The new reign brought a political shift that undermined Paget's position. After initial moves by the Puritans in the Church of England to win over James I, which led him to set up the Hampton Court Conference of 1604, Richard Bancroft, the new Archbishop of Canterbury, imposed a book of canons, later rejected by Parliament, which demanded conformity to the disciplines, not just the teachings, of the Church of England. Paget was one of twelve Cheshire clergy who refused to subscribe to the canons. Some were imprisoned or fled to the Dutch Republic.[21] Paget was forced to leave Nantwich[15] and in 1605 he went to the Netherlands, where he obtained a post as chaplain to English contingents serving within the Dutch army. After he was appointed minister of the newly founded English Reformed Church, Amsterdam in 1607, the couple settled and prospered in the city.[18]

The Pagets in AmsterdamEdit

 
Courtyard of the Amsterdam Stock Exchange by Emanuel de Witte, 1653.
 
Sir William Brereton portrayed in the 1640s as a Parliamentarian Major General

John Paget was extremely active in exile politics, primarily concerned to combat what he regarded as separatists among his fellow Calvinists.[14] He was also a strong supporter of the Protestant cause internationally, particularly of Frederick V, Elector Palatine, whose elevation to the throne of Bohemia initiated the Thirty Years' War, and of Frederick's queen, Elizabeth Stuart, James I's daughter. Both of these attended worship in the English church at Amsterdam. Briget's later writing suggests that she was personally close to Elizabeth.

The Pagets became wealthy. They owned at least two houses in Amsterdam and bought shares in the Dutch West India Company,[18] launched with the backing of the States General of the Netherlands in 1621, and part of a new aggressive turn in Dutch foreign policy promoted by powerful Amsterdam merchants, the Counter-remonstrants or extreme Calvinists and Maurice, Prince of Orange.[22] Their investment was part of their political stance, as the Company was involved in an offensive against Catholic Spain and Portugal.[23][24] However, after a huge 75% dividend for the year 1629–30, it yielded little or no income: its defence costs far outstripped its receipts from the Atlantic slave trade and the sugar and dyewood produced by plantation slavery.[25]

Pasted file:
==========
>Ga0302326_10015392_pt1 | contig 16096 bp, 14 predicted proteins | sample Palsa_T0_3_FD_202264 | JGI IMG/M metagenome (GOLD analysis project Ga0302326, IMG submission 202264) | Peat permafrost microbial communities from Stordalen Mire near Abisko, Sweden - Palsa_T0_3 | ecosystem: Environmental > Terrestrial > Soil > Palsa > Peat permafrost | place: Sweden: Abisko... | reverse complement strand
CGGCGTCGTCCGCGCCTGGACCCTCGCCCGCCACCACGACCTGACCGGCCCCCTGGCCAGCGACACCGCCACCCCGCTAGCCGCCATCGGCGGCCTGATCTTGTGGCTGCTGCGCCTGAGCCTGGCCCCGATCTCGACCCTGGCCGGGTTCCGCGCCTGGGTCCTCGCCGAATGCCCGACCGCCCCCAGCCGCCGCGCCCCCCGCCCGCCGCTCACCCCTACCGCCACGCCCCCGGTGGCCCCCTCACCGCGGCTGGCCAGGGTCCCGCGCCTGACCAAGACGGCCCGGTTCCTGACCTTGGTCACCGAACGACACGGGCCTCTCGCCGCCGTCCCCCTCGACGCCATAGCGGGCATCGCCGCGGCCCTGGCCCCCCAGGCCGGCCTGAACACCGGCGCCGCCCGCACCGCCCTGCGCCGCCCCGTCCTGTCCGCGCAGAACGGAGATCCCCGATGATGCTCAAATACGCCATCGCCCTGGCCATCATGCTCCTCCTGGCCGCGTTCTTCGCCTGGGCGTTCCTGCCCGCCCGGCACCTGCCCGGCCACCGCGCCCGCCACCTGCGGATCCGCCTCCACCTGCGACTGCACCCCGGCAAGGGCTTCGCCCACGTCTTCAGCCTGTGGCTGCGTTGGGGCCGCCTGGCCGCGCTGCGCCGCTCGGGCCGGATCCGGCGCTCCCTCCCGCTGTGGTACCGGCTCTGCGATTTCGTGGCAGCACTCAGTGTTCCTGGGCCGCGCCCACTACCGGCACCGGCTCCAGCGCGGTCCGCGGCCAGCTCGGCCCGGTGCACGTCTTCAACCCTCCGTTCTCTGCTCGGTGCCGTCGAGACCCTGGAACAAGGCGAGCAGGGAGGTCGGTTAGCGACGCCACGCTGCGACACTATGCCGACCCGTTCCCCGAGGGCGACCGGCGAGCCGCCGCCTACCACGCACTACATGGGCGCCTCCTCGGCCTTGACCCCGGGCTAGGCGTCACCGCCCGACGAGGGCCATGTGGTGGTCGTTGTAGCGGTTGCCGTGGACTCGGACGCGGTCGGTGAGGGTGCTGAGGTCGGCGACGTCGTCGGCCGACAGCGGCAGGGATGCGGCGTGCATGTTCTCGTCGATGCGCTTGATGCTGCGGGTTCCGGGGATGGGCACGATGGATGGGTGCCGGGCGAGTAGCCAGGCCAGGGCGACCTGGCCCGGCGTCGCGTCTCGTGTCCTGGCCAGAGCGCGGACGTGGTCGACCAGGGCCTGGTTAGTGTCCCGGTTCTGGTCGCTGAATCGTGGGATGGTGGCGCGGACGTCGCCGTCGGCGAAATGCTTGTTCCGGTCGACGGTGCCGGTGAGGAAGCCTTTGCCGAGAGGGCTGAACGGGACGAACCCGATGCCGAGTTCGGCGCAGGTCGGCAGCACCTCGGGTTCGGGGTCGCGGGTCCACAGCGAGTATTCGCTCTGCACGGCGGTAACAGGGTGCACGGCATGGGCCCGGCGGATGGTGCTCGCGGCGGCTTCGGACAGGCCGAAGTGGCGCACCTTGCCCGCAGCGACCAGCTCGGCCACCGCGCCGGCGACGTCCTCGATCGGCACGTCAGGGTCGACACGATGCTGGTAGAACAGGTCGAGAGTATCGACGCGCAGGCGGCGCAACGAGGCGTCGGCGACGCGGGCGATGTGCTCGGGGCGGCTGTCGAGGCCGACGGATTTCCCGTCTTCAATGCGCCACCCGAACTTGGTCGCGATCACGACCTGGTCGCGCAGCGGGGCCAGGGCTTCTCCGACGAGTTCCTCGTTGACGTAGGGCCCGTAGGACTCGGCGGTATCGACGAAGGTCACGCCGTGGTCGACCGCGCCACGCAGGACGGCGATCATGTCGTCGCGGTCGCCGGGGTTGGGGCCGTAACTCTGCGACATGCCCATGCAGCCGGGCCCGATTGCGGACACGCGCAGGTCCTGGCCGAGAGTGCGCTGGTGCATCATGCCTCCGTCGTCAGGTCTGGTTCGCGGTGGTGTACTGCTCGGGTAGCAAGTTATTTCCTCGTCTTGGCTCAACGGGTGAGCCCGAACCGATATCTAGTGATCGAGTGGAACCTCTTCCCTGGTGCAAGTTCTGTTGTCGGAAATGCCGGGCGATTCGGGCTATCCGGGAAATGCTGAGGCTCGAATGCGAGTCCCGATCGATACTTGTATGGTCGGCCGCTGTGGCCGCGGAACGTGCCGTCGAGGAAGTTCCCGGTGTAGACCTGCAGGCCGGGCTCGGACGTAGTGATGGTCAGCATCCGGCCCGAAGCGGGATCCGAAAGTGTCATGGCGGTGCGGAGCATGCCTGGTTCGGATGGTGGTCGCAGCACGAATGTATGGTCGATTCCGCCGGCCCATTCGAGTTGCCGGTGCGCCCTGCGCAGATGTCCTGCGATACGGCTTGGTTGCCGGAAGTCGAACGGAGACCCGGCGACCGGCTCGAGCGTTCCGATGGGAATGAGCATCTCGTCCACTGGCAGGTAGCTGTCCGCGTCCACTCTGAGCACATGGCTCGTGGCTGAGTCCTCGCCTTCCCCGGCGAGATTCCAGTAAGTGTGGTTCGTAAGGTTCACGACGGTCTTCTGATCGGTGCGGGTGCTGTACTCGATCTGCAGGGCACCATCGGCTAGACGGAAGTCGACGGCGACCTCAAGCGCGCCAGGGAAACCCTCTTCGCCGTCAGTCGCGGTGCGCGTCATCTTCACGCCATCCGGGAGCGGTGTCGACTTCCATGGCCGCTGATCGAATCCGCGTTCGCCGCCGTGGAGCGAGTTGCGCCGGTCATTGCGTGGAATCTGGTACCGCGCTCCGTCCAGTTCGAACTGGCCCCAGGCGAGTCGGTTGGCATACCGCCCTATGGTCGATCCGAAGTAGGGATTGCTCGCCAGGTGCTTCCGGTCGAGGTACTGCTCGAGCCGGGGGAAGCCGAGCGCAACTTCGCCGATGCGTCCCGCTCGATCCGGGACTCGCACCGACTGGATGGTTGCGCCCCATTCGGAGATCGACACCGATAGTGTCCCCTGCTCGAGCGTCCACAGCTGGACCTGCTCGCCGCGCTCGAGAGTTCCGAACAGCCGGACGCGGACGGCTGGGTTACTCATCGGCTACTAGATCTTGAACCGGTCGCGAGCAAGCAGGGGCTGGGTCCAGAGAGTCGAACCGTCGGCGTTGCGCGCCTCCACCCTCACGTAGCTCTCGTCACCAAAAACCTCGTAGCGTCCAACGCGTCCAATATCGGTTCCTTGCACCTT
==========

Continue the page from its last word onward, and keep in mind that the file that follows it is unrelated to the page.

Simon Schama has described the tensions between Dutch wealth and Calvinist austerity as an "embarrassment of riches"[26] Foreigners generally had a stereotype of the Dutch as especially well-fed,[27] and it seems that the Pagets conformed to their host country, in quality if not in quantity. Sir William Brereton, an important Cheshire landowner and future Roundhead commander, visited the Pagets in 1634 and was impressed by what he ate at the Pagets' home, particularly the dessert: "a neat dinner and strawberries, longest that I have seen."[28] The Virginia strawberry had only recently been introduced to Europe, and it is unclear whether it was known in England:[29] Brereton noted that John's church was maintained by the Dutch state, which paid him 1100 guilders annually – a good income that Brereton estimated at £110 sterling.[30] There was both anxiety and hostility among the exiled English Calvinists about conspicuous consumption, and this could easily be coupled with pressure on women to conform to restrictive norms. Francis Johnson, an early rival of Paget as leader of a Brownist congregation in Amsterdam,[31] faced a sustained campaign of disruption, instigated by his brother George. This involved a polemical onslaught against Thomasina, his wife, which detailed her expenditure on clothing and mode of dress, as well as her wine consumption and details of her daily routine.[32] Briget Paget's self-presentation seems to have fallen within a conventional pattern of feminine modesty, although she seems to have managed her own money and to have shared and actively promoted her husband's political commitments.[14]

Family and widowhoodEdit

Briget and John Paget were childless and adopted as their heir Robert Paget, a nephew of John. They took care of his education: he entered Leiden University on 31 March 1628, describing himself as, Licestrensis, "a Leicestershire man",[33] The Pagets were joined at Amsterdam in 1631 by Thomas Paget, John's brother – another Puritan clergyman who had fled England. Thomas brought with him a young family.

John died on 18 August 1638[18] and Briget moved to Dordrecht,[14] where Robert had just been appointed minister of a church serving its English and Scottish Calvinists – a position he held for 46 years.[34] Thomas Paget took over as minister at the English Reformed Church in Amsterdam.[35][36]

Editor and guardianEdit

 
Elizabeth of Bohemia, as portrayed in 1642 by Gerard van Honthorst
 
Cover of A Defence Of Church-Government.